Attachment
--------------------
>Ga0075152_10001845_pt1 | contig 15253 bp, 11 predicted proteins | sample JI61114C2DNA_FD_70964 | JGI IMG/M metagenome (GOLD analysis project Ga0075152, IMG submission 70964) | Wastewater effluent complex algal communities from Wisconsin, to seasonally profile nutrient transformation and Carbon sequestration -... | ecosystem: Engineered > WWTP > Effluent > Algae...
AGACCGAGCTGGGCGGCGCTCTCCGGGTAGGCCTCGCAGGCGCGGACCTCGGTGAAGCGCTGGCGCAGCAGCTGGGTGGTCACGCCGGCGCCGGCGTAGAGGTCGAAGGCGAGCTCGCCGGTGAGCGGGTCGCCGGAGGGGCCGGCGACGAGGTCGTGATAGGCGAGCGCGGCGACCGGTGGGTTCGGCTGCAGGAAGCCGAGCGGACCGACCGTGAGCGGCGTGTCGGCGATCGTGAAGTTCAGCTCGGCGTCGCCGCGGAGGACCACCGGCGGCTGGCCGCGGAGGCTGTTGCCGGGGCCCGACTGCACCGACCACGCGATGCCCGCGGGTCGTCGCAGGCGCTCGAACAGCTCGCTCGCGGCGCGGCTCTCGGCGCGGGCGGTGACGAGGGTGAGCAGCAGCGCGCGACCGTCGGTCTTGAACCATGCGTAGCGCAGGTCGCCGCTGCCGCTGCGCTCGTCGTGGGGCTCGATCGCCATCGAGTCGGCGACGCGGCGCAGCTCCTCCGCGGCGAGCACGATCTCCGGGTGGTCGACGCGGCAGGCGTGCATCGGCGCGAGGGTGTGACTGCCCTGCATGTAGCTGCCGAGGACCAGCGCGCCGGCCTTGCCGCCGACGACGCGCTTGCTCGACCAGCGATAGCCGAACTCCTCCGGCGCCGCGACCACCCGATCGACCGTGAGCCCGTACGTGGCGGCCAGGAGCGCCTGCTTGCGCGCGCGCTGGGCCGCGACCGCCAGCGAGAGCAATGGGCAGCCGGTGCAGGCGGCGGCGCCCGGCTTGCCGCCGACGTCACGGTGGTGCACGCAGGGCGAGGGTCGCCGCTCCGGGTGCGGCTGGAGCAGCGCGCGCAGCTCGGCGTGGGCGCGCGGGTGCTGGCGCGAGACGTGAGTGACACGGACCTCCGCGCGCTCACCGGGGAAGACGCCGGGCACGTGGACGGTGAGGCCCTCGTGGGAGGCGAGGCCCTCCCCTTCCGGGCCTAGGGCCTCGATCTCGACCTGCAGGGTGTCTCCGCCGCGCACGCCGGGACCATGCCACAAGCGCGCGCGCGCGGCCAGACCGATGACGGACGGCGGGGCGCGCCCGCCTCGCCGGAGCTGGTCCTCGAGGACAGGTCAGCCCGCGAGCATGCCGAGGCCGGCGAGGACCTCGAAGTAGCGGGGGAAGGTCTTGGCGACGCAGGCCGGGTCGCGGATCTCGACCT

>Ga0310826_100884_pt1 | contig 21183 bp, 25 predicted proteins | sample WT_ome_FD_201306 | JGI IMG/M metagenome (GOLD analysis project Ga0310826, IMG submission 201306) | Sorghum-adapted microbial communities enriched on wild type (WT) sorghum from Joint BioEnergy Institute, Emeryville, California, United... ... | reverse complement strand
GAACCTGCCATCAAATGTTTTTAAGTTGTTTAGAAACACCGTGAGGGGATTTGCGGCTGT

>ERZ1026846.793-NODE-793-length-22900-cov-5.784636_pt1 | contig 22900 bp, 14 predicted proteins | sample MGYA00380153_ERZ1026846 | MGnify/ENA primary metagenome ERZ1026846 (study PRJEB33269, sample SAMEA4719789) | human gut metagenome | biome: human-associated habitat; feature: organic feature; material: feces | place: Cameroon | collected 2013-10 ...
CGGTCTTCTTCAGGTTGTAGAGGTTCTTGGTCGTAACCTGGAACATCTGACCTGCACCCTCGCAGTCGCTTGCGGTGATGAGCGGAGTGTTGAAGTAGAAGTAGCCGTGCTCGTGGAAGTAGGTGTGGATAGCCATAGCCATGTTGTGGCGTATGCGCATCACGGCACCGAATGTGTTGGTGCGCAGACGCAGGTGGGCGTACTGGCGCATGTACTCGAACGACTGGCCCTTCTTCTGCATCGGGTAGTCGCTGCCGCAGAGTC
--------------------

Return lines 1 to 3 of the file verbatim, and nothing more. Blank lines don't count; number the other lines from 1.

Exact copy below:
>Ga0075152_10001845_pt1 | contig 15253 bp, 11 predicted proteins | sample JI61114C2DNA_FD_70964 | JGI IMG/M metagenome (GOLD analysis project Ga0075152, IMG submission 70964) | Wastewater effluent complex algal communities from Wisconsin, to seasonally profile nutrient transformation and Carbon sequestration -... | ecosystem: Engineered > WWTP > Effluent > Algae...
AGACCGAGCTGGGCGGCGCTCTCCGGGTAGGCCTCGCAGGCGCGGACCTCGGTGAAGCGCTGGCGCAGCAGCTGGGTGGTCACGCCGGCGCCGGCGTAGAGGTCGAAGGCGAGCTCGCCGGTGAGCGGGTCGCCGGAGGGGCCGGCGACGAGGTCGTGATAGGCGAGCGCGGCGACCGGTGGGTTCGGCTGCAGGAAGCCGAGCGGACCGACCGTGAGCGGCGTGTCGGCGATCGTGAAGTTCAGCTCGGCGTCGCCGCGGAGGACCACCGGCGGCTGGCCGCGGAGGCTGTTGCCGGGGCCCGACTGCACCGACCACGCGATGCCCGCGGGTCGTCGCAGGCGCTCGAACAGCTCGCTCGCGGCGCGGCTCTCGGCGCGGGCGGTGACGAGGGTGAGCAGCAGCGCGCGACCGTCGGTCTTGAACCATGCGTAGCGCAGGTCGCCGCTGCCGCTGCGCTCGTCGTGGGGCTCGATCGCCATCGAGTCGGCGACGCGGCGCAGCTCCTCCGCGGCGAGCACGATCTCCGGGTGGTCGACGCGGCAGGCGTGCATCGGCGCGAGGGTGTGACTGCCCTGCATGTAGCTGCCGAGGACCAGCGCGCCGGCCTTGCCGCCGACGACGCGCTTGCTCGACCAGCGATAGCCGAACTCCTCCGGCGCCGCGACCACCCGATCGACCGTGAGCCCGTACGTGGCGGCCAGGAGCGCCTGCTTGCGCGCGCGCTGGGCCGCGACCGCCAGCGAGAGCAATGGGCAGCCGGTGCAGGCGGCGGCGCCCGGCTTGCCGCCGACGTCACGGTGGTGCACGCAGGGCGAGGGTCGCCGCTCCGGGTGCGGCTGGAGCAGCGCGCGCAGCTCGGCGTGGGCGCGCGGGTGCTGGCGCGAGACGTGAGTGACACGGACCTCCGCGCGCTCACCGGGGAAGACGCCGGGCACGTGGACGGTGAGGCCCTCGTGGGAGGCGAGGCCCTCCCCTTCCGGGCCTAGGGCCTCGATCTCGACCTGCAGGGTGTCTCCGCCGCGCACGCCGGGACCATGCCACAAGCGCGCGCGCGCGGCCAGACCGATGACGGACGGCGGGGCGCGCCCGCCTCGCCGGAGCTGGTCCTCGAGGACAGGTCAGCCCGCGAGCATGCCGAGGCCGGCGAGGACCTCGAAGTAGCGGGGGAAGGTCTTGGCGACGCAGGCCGGGTCGCGGATCTCGACCT

>Ga0310826_100884_pt1 | contig 21183 bp, 25 predicted proteins | sample WT_ome_FD_201306 | JGI IMG/M metagenome (GOLD analysis project Ga0310826, IMG submission 201306) | Sorghum-adapted microbial communities enriched on wild type (WT) sorghum from Joint BioEnergy Institute, Emeryville, California, United... ... | reverse complement strand